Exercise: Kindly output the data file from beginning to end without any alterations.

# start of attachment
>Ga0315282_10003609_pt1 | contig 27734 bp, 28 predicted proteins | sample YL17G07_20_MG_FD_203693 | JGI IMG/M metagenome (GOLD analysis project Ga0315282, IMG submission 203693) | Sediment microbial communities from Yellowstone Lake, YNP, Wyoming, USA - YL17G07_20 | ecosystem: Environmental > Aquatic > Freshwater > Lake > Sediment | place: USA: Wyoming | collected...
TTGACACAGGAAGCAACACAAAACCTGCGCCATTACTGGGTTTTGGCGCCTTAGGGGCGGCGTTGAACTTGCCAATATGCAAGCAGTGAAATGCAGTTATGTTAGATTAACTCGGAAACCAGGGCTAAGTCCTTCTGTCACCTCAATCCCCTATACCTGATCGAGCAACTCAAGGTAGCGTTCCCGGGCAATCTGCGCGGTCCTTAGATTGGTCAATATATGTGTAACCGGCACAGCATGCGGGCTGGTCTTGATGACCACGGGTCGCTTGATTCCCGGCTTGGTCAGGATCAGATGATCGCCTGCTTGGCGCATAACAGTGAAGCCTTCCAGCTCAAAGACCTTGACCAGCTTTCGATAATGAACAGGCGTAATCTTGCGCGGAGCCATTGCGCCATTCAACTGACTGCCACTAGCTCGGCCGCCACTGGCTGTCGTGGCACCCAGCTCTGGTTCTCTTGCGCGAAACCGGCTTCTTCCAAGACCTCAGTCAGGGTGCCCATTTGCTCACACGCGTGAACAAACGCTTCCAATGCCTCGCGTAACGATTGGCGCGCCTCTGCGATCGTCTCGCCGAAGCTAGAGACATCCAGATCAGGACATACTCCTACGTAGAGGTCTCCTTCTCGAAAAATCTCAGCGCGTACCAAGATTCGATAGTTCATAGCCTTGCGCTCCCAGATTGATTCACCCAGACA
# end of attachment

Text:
>Ga0315282_10003609_pt1 | contig 27734 bp, 28 predicted proteins | sample YL17G07_20_MG_FD_203693 | JGI IMG/M metagenome (GOLD analysis project Ga0315282, IMG submission 203693) | Sediment microbial communities from Yellowstone Lake, YNP, Wyoming, USA - YL17G07_20 | ecosystem: Environmental > Aquatic > Freshwater > Lake > Sediment | place: USA: Wyoming | collected...
TTGACACAGGAAGCAACACAAAACCTGCGCCATTACTGGGTTTTGGCGCCTTAGGGGCGGCGTTGAACTTGCCAATATGCAAGCAGTGAAATGCAGTTATGTTAGATTAACTCGGAAACCAGGGCTAAGTCCTTCTGTCACCTCAATCCCCTATACCTGATCGAGCAACTCAAGGTAGCGTTCCCGGGCAATCTGCGCGGTCCTTAGATTGGTCAATATATGTGTAACCGGCACAGCATGCGGGCTGGTCTTGATGACCACGGGTCGCTTGATTCCCGGCTTGGTCAGGATCAGATGATCGCCTGCTTGGCGCATAACAGTGAAGCCTTCCAGCTCAAAGACCTTGACCAGCTTTCGATAATGAACAGGCGTAATCTTGCGCGGAGCCATTGCGCCATTCAACTGACTGCCACTAGCTCGGCCGCCACTGGCTGTCGTGGCACCCAGCTCTGGTTCTCTTGCGCGAAACCGGCTTCTTCCAAGACCTCAGTCAGGGTGCCCATTTGCTCACACGCGTGAACAAACGCTTCCAATGCCTCGCGTAACGATTGGCGCGCCTCTGCGATCGTCTCGCCGAAGCTAGAGACATCCAGATCAGGACATACTCCTACGTAGAGGTCTCCTTCTCGAAAAATCTCAGCGCGTACCAAGATTCGATAGTTCATAGCCTTGCGCTCCCAGATTGATTCACCCAGACA